Last Updated on January 21, 2022
Most horse owners will know that their equine friends need their teeth floated regularly. But have you ever wondered what happens if when horses live in the wild – how do they float their teeth?
Routine dental care is an essential part of horse maintenance and is vital to prevent problems from occurring with horses’ teeth. However, it is unlikely that wild horses pop in to see the equine dental technician, so how do they float their teeth?
Why Do Horses Need Their Teeth Floated?
The modern-day domesticated horse has a number of regular health care and maintenance needs. They must be vaccinated against a number of diseases, and receive regular farriery care. They should also be treated for worms and other parasites.
However, one of the most daunting parts of horse care is attending to their dental care needs. This can be a scary procedure for the horse, and nerve-wracking for the owner too! But there is nothing to be worried about if you are in the safe hands of a qualified equine dental professional.
All domesticated horses should have their teeth checked regularly by a dental technician. This routine examination will look for any problems with the teeth, such as overgrowths, hooks, fractured teeth, or loose teeth. If any abnormalities are found, then they may be resolved by floating the teeth.
Horses have strong, powerful teeth that continue to erupt throughout their lifespan. This is because the surface of the teeth will gradually wear away as the horse chews, and new growth will replace this.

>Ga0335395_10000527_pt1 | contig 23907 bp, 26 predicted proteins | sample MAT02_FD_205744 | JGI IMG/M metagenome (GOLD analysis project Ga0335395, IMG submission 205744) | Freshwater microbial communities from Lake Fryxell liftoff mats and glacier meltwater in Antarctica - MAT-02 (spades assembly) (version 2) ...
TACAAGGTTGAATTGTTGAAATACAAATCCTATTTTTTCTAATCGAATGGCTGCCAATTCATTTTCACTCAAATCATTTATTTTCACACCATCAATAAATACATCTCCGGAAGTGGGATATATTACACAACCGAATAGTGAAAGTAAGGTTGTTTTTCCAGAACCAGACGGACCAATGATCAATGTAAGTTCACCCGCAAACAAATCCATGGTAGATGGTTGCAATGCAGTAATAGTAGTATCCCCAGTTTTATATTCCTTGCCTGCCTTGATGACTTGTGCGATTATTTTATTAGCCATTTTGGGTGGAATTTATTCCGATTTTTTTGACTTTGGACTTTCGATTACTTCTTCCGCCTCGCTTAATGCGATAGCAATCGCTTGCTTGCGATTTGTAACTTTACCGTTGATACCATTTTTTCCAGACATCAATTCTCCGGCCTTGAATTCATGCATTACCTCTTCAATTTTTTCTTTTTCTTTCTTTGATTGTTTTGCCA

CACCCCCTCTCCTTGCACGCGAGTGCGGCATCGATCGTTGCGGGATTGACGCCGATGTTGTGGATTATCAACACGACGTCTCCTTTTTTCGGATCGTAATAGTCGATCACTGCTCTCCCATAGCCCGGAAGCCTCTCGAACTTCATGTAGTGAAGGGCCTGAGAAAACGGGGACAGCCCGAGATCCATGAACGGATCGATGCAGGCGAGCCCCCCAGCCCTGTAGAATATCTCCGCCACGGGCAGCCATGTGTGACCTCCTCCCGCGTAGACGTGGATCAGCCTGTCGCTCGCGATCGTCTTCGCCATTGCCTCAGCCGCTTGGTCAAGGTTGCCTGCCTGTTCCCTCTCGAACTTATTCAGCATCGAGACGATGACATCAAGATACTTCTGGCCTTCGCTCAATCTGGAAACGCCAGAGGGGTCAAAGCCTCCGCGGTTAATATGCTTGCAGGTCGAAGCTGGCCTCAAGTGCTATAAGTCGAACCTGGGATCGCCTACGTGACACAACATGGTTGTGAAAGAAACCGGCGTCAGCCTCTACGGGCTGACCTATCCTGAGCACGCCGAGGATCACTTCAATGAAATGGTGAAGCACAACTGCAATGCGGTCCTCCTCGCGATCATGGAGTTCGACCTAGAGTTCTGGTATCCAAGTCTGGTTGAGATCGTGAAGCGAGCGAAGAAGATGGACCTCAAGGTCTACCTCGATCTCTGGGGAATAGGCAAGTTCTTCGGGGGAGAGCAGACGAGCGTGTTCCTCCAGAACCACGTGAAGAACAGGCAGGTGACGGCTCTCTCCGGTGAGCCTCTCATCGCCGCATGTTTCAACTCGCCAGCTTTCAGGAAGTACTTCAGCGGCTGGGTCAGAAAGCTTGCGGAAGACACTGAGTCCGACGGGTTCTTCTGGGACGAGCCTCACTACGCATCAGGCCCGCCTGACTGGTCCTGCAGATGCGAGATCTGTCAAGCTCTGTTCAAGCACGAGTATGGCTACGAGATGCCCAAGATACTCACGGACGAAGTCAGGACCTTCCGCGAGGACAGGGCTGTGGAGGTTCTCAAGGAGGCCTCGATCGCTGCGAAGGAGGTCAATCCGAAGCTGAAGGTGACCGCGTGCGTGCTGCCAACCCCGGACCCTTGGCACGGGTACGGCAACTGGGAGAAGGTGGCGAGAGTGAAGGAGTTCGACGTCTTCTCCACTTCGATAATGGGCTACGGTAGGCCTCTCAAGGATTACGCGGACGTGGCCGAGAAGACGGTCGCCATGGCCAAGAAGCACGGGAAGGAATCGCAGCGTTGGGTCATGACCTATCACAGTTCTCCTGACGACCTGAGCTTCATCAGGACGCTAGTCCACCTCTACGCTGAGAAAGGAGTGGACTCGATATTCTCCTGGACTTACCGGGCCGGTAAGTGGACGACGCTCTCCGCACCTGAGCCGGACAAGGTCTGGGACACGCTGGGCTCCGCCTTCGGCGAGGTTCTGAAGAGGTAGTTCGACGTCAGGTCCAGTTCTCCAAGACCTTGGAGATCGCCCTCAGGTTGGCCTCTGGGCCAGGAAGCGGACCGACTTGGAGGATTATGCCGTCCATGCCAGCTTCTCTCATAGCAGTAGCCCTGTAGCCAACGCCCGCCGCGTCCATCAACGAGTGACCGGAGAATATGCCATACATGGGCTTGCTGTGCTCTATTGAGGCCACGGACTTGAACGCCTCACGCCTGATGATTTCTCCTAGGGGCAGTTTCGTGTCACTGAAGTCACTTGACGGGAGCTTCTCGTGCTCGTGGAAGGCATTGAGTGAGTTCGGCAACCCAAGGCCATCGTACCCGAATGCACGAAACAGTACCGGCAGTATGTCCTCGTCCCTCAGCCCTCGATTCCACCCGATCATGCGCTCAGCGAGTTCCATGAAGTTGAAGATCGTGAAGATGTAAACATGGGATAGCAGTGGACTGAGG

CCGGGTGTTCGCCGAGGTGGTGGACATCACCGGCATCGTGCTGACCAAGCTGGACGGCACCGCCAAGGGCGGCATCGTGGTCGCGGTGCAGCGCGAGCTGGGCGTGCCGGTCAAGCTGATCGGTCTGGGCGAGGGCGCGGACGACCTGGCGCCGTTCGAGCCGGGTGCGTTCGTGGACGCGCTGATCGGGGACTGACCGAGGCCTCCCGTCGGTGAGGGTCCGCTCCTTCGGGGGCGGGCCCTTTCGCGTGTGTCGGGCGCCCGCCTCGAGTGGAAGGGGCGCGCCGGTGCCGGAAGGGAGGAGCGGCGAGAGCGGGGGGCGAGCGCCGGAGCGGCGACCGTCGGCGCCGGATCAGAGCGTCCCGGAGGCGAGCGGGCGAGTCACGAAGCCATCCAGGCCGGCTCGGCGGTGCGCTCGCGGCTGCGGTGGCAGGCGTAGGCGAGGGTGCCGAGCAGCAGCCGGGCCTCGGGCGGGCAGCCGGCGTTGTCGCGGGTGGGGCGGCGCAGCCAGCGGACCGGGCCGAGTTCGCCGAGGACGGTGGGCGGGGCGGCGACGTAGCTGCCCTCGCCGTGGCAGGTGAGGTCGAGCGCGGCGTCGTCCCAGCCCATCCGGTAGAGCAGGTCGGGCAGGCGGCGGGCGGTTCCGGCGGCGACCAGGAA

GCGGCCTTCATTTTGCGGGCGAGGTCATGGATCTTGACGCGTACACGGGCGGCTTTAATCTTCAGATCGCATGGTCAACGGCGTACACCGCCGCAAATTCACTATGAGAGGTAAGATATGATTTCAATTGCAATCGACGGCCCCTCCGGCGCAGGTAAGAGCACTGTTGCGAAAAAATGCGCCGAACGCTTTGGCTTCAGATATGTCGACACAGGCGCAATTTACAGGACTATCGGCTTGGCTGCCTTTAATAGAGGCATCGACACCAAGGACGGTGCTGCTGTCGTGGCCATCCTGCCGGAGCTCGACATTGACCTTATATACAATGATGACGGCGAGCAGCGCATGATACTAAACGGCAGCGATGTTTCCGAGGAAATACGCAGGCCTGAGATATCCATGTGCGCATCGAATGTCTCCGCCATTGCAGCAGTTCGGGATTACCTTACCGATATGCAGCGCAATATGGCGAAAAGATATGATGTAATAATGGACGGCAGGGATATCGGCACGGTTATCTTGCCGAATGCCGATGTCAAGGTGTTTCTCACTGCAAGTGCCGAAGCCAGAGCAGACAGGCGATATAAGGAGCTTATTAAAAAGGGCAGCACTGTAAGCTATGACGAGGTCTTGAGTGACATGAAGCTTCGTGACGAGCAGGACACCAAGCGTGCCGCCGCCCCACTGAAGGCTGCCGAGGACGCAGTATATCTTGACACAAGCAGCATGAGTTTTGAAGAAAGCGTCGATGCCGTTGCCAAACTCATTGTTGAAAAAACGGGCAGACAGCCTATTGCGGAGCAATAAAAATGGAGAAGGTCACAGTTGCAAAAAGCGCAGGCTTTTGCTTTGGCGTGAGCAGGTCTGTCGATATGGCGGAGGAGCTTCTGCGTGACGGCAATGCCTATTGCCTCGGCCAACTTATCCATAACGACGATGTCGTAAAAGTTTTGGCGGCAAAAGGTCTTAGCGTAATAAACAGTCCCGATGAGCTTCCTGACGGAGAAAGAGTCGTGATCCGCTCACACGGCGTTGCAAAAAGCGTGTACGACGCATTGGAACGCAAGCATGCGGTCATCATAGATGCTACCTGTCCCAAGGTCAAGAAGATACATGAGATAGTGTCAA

However, as the teeth wear away and grow, they may become misshapen. This is often because the teeth are not correctly aligned when the horse chews. This means that the grinding surfaces do not meet each other, and the outer edges of the teeth are not worn away.
As horses age, they start to lose teeth, leaving gaps in the dental arcade. When this happens, the opposite tooth has nothing to grind against. This will result in a large dental overgrowth that will need regular floating.
How Are Horses Teeth Floated?
The process of floating a horse’s teeth involves using specialized tools to correct any abnormalities in the mouth. To do this the dental technician needs to be able to access the mouth safely. To do this a dental gag is used to hold the mouth open, and the horse may need to be sedated to keep it calm.
Once the dental technician can safely access the mouth, a full examination will be carried out. If nothing abnormal is found at this stage, the horse will be checked again at a later date. If some abnormalities are detected, then a treatment plan will be made.
The most common form of dental treatment is floating the horse’s teeth. Many horses will tolerate this procedure without any sedation. Younger or more nervous horses may require light sedation to have their teeth floated.
The floating technique is used to correct any overgrowth of the teeth, such as hooks and ramps. If the horse is found to have loose or fractured teeth, then more advanced treatment may be necessary.
Floating a horse’s teeth involved using rasp-like tools to file away unwanted dental growth. In the past, this was done with manual hand tools, but it is now more common to see power tools being used. The rasps are used to level out any overgrowth and file away sharp points and hooks.
If you’ve never seen this procedure before, check out out this great video of a horse getting its teeth floated: